Why Nobody Tells You if Emergency Plumbing Problems Are The Landlord’s Responsibility
Did you know that if you rent your home, you are not responsible for paying the bill for your plumbing emergency repairs? That’s right; if you have a plumbing emergency in your rented house or apartment, the one responsible for fixing it is most likely your landlord!
If you didn’t know this information because no one’s ever told it to you before, it’s probably because the people around you either didn’t know themselves or are your landlord and didn’t want you to find out. But not to worry!
We’ve compiled some useful information (including how much of the repairs your landlord has to pay, who pays for repairs when you own vs. rent your home, and what local laws say about the issue) to help you understand just how far your landlord’s responsibilities reach when it comes to plumbing problems.
Landlord Has to Pay
When you sign a lease to rent a house or apartment from someone, that person agrees to provide you with a habitable living space.
Clogged toilets and drains or flooding caused by a plumbing emergency can jeopardize that living space and make it temporarily uninhabitable, which puts the responsibility of fixing the problem on your landlord. In fact, most state laws require that landlords or management companies that own the building have to cover at least some part of plumbing maintenance and repair costs for their tenants.
Sometimes, the lease agreement you sign when you move into your rented apartment or house will state that your landlord has to pay for repairs over a certain amount which has been agreed upon by you and your landlord. Repairs below that price may fall on you to pay for, but your landlord is responsible for paying for anything above the agreed upon amount.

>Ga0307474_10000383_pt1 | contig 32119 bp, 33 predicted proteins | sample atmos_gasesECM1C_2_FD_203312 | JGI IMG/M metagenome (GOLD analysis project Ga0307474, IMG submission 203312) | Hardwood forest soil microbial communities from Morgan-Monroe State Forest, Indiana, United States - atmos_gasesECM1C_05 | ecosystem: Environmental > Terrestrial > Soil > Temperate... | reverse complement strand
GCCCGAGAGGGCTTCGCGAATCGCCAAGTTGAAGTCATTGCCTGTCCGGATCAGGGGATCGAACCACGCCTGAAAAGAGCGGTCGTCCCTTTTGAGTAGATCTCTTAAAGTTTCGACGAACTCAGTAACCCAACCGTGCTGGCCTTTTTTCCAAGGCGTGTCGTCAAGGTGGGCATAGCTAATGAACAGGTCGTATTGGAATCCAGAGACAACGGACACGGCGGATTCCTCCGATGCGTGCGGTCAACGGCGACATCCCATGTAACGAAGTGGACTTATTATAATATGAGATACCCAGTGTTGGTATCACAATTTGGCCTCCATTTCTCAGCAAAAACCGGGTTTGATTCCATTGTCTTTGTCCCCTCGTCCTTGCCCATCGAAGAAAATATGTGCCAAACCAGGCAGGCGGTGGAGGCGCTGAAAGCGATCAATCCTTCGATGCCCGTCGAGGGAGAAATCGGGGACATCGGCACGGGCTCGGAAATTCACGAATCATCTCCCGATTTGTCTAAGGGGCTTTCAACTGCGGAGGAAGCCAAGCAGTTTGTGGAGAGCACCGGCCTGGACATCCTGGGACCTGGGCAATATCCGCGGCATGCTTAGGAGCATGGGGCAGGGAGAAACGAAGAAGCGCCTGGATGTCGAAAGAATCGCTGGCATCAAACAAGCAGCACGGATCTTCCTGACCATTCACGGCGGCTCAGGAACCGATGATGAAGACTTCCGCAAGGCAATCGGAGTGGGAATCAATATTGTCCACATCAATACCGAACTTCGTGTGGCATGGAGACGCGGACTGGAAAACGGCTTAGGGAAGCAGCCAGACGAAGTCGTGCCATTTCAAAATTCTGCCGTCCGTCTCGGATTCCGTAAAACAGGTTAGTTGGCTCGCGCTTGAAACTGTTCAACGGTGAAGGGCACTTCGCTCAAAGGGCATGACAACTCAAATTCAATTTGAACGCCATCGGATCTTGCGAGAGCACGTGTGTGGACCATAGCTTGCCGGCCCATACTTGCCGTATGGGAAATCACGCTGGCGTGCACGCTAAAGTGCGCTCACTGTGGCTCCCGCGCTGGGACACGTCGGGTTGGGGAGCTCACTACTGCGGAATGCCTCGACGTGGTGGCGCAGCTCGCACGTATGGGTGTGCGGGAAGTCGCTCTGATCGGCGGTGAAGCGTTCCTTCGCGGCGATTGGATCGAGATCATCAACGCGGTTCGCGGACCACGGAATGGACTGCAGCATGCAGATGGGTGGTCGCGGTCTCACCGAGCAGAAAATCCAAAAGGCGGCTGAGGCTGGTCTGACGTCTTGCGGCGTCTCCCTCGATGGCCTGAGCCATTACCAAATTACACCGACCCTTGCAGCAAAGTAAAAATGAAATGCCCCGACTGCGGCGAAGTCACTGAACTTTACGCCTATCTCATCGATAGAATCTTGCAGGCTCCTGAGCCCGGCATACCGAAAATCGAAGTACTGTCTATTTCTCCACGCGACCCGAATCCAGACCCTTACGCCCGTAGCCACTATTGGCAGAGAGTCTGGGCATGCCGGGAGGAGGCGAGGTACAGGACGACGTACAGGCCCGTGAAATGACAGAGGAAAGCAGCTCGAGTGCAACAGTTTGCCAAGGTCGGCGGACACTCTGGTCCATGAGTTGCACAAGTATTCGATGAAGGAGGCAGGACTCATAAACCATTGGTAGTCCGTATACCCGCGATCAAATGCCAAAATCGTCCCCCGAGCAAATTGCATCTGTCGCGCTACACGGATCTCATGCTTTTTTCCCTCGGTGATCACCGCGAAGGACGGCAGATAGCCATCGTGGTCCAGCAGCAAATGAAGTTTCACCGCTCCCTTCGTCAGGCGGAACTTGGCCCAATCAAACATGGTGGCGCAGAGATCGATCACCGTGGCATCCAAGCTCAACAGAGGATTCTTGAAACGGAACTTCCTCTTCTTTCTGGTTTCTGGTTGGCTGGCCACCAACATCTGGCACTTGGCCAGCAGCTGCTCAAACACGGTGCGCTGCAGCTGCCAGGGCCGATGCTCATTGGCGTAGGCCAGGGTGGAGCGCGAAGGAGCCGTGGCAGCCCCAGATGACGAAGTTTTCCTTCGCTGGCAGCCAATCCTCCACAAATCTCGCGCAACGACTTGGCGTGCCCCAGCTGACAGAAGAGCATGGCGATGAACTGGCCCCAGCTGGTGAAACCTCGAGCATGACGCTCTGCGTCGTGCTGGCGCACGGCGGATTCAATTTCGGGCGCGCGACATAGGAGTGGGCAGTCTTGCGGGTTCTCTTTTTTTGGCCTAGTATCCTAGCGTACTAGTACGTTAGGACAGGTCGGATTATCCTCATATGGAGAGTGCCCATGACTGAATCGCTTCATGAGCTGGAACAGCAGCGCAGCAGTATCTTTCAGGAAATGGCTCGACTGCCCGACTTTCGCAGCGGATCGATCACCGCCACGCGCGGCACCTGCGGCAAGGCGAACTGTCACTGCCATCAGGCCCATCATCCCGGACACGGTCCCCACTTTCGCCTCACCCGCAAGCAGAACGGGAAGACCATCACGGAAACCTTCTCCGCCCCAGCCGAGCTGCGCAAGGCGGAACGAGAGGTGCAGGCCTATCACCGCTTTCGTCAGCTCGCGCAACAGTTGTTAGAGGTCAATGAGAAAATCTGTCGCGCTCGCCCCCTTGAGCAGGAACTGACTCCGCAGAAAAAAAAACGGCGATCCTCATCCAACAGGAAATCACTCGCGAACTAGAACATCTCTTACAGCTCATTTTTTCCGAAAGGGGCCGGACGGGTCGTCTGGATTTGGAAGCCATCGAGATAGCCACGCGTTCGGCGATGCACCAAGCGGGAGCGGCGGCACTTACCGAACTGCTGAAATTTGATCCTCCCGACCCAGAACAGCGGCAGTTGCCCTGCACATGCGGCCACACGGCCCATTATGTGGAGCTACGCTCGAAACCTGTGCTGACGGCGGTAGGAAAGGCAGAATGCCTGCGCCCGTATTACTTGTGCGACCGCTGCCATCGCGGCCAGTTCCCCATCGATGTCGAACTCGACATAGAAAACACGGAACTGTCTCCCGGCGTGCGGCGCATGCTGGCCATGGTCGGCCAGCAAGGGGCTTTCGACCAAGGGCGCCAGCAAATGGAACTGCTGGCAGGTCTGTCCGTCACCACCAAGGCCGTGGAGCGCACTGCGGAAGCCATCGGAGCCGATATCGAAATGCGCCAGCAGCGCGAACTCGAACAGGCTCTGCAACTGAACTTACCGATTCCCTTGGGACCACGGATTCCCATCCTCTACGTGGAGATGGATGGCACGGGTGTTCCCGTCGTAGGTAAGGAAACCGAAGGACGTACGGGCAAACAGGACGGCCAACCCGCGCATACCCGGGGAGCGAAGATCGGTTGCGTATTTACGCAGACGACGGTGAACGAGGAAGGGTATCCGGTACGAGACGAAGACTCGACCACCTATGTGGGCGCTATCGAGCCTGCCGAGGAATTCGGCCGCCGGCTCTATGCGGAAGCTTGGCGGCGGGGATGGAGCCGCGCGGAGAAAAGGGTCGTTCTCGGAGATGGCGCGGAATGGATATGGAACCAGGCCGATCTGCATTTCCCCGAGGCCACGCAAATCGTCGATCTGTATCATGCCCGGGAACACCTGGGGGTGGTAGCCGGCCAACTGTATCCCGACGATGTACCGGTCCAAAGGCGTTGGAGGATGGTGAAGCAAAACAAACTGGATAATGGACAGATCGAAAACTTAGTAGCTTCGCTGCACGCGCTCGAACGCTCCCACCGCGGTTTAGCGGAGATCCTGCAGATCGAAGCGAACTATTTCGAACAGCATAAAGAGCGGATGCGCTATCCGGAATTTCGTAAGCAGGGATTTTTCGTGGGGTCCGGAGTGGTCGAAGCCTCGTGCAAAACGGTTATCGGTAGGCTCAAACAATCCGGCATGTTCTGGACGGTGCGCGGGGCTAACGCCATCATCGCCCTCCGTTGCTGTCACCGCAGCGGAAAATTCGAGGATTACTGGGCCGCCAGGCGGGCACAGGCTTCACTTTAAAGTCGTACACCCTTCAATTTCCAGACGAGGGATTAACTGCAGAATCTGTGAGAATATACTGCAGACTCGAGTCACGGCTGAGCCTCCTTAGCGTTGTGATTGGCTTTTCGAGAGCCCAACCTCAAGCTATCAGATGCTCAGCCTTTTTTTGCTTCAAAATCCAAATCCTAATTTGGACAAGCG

There is always a lot of debate over it is better to buy or rent a home. Both options have their pros and cons, of course, but where do they differ when it comes to needing emergency plumbing repairs?
When you own a home, you alone are responsible for any, and all plumbing maintenance and repair needs your home may have. As a renter, however, maintaining the plumbing of your home or building becomes the responsibility of your landlord.
Your landlord also takes on the responsibility of any emergency plumbing repairs as well. Always go back to your lease agreement, as there is usually a section that discusses this issue. Some landlords offer what is known as “repair and deduct.” This means that you pay for repairs upfront, and your landlord will deduct the cost of the repair from the next month’s rent.
Remember that in most cases, your landlord is legally required to cover the cost of any emergency plumbing repairs. The specific requirements of exactly what they need to cover can vary though from state to state or even city to city.
Make sure to verify your landlord’s responsibilities as they pertain to plumbing repairs in both state and local laws, as well as in your lease agreement. Stop worrying about whether or not to call a plumber! When an emergency strikes, you’ve got to react. Call Jim Wagner Plumbing Inc. for plumbing repairs, installations, and maintenance.